A political project

For me, membership of the European Union is about values, peace and solidarity with our friends and neighbours. The European Union is probably the most ambitious political project ever attempted. It set out to create a community of shared values, among countries of widely differing sizes and cultures, operating in 24 official languages. Above all it set out to prevent Europe sliding back into the internal warfare which had been the norm for centuries, culminating in the horrors of two twentieth century wars. Since its creation we have seen the establishment of democracy across all the member states, and the longest period of peace in Europe since the Roman Empire. No one under 80 today has any real experience of what it was like to live with war, and we have come to think of peace as normal: it is not: we live in an increasingly dangerous world, where we need friends, not enemies.

One of the strategies of the Brexit campaigners, over the decades they have been fighting the battle, is to claim that the EU is fundamentally an economic union, and can therefore be judged by economic outcomes: a weighing of costs and benefits. But this is a (deliberate) mistake.

The EU was founded on a set of fundamentally social democratic values. It supports democracy, citizens’ rights, equitable treatment of countries and organisations. Through the EU, the member states agree major, overarching goals for public policy. It recognises the role of government, at regional, national and European levels in regulating markets and ensuring fair treatment for all players. It aims to address big and complex issues which extend beyond the boundaries of nation states, like climate, demographic, technological and industrial change. It also aims to make it easy for people throughout the Union to behave as if they were in one country, with no barriers to movement, working and living.

A democratic institution

In any democracy there are competing views, interests and strategies. Good governance depends on maintaining a delicate balance between majority and minority interests, and between member states and the collective Union. Of course, it cannot always satisfy everyone. Complex compromises are essential. Sometimes this involves long implementation timescales, sometimes exceptions are made for individual member states. Reaching agreement with all the parties and countries can be mind numbingly slow and tedious, but is still better than war. Inevitably disputes arise about the interpretation of EU laws and regulations, and The European Court of Justice (to which each member state appoints a judge) exists to adjudicate on such disputes.

Negotiating and agreeing solutions involves complex work by the EU’s civil service, the Commission (which is a relatively small for the size of the task: about the size of a middle sized UK Government Department). Sometimes the Commission funds research to understand the challenges and possible solutions.  Where solutions call for significant legislation or regulation, the decisions are taken jointly by the member states (through the Council), and the elected Parliament. To pass, legislation must be supported by a majority of countries, representing a majority of the population, as well as a majority in the Parliament. Over time, the processes and institutions have evolved to increase transparency, accountability and democratic influence.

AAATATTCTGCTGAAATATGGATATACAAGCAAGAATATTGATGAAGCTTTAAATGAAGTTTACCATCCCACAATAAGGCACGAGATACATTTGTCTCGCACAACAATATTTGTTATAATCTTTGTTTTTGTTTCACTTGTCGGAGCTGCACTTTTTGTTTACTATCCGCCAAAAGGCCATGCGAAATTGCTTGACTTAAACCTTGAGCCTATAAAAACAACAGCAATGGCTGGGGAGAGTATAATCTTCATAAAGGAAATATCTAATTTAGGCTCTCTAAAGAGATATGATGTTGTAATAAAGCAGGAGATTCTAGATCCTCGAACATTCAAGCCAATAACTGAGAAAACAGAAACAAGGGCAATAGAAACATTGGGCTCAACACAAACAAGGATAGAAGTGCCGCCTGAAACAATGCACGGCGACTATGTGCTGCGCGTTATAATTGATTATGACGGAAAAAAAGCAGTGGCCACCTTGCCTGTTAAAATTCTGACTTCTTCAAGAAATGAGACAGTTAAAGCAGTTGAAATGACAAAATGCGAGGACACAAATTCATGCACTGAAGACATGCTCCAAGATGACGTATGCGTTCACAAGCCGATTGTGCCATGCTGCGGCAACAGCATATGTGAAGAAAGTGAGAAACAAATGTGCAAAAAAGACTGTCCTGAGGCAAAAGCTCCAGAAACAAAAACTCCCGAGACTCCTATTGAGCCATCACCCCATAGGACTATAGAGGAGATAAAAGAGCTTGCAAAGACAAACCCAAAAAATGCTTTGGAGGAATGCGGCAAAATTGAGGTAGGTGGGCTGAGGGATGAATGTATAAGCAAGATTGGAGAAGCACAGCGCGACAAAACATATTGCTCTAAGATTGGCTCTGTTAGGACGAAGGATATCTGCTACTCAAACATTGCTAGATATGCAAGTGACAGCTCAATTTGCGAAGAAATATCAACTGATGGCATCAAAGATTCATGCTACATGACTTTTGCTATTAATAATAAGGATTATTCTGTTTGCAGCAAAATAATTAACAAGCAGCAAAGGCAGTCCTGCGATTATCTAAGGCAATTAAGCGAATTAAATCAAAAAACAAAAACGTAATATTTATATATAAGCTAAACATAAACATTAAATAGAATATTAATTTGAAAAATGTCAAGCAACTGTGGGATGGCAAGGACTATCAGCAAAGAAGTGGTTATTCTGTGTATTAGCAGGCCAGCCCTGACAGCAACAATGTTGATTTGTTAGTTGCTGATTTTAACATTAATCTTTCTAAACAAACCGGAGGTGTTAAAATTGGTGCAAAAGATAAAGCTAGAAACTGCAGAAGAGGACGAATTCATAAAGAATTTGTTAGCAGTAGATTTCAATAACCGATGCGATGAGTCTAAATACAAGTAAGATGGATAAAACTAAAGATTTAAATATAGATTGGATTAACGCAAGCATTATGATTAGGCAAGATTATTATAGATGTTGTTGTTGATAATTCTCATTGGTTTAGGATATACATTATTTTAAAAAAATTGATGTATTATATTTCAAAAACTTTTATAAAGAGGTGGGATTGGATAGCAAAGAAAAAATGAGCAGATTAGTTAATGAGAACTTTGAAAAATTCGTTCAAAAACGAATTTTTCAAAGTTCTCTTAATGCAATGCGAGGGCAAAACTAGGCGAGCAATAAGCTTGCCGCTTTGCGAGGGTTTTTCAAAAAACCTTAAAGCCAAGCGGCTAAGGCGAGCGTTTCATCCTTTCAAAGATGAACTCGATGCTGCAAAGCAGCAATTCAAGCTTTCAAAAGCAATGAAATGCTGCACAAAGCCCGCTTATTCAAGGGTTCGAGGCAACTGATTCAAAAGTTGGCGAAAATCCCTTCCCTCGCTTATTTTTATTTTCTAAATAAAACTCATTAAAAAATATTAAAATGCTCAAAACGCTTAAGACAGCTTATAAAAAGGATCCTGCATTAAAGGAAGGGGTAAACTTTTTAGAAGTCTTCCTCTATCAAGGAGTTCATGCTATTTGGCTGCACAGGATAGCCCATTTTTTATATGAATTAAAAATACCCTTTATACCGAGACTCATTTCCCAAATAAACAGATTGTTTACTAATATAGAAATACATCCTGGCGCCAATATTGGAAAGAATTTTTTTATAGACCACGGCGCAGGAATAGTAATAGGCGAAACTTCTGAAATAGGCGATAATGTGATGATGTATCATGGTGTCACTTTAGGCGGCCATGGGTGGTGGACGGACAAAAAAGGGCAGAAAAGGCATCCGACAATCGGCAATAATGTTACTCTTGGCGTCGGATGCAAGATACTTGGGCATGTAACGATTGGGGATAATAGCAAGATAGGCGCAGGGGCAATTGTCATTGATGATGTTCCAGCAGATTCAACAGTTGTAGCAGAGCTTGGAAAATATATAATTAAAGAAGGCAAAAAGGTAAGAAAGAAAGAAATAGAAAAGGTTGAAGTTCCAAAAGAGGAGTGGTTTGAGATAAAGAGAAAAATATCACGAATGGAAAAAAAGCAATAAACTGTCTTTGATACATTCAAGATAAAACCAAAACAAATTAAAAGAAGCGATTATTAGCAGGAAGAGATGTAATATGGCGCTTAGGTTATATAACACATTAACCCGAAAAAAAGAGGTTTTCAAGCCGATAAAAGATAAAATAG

The Euro is a special, and difficult issue in the debate on the EU. In retrospect, many believe that it was a mistake to set it up without an accountable democratic system of governance, and the UK was certainly wise to opt out (another example of how the EU can adapt to a particular nation’s issues). The result has been inappropriate lending policies followed by the imposition of punitive regulations on some member states. These problems have been exacerbated by the economic crisis of 2008 (not the fault of the EU), and as a result, public confidence in the Euro, and the EU as a whole has been badly shaken. Those who criticise the lack of democratic accountability in the management of the Euro have a case, but the Euro is not the EU.

Losing our influence

Since we voted to join the European Economic Community in 1975, the UK has always been one of the most influential members. Because it is the third largest country by population, very few significant decisions are taken without UK support, usually in alliance with Germany and France. On issues of particular sensitivity to the UK we have been given special treatment (exclusion from the Schengen Agreement on free movement, and from the Euro, and a large rebate on our notional subscriptions). British diplomats, lawyers and civil servants have a high reputation and significant roles in the workings of the EU. When the Lisbon Treaty established the role of High Representative on Foreign Affairs (to speak for the EU on international issues) the first appointee was a British Labour politician. It is ironic that it was a British lawyer who drafted Article 50 of the Lisbon Treaty, with the aim of appeasing the right wing of the British Conservative Party.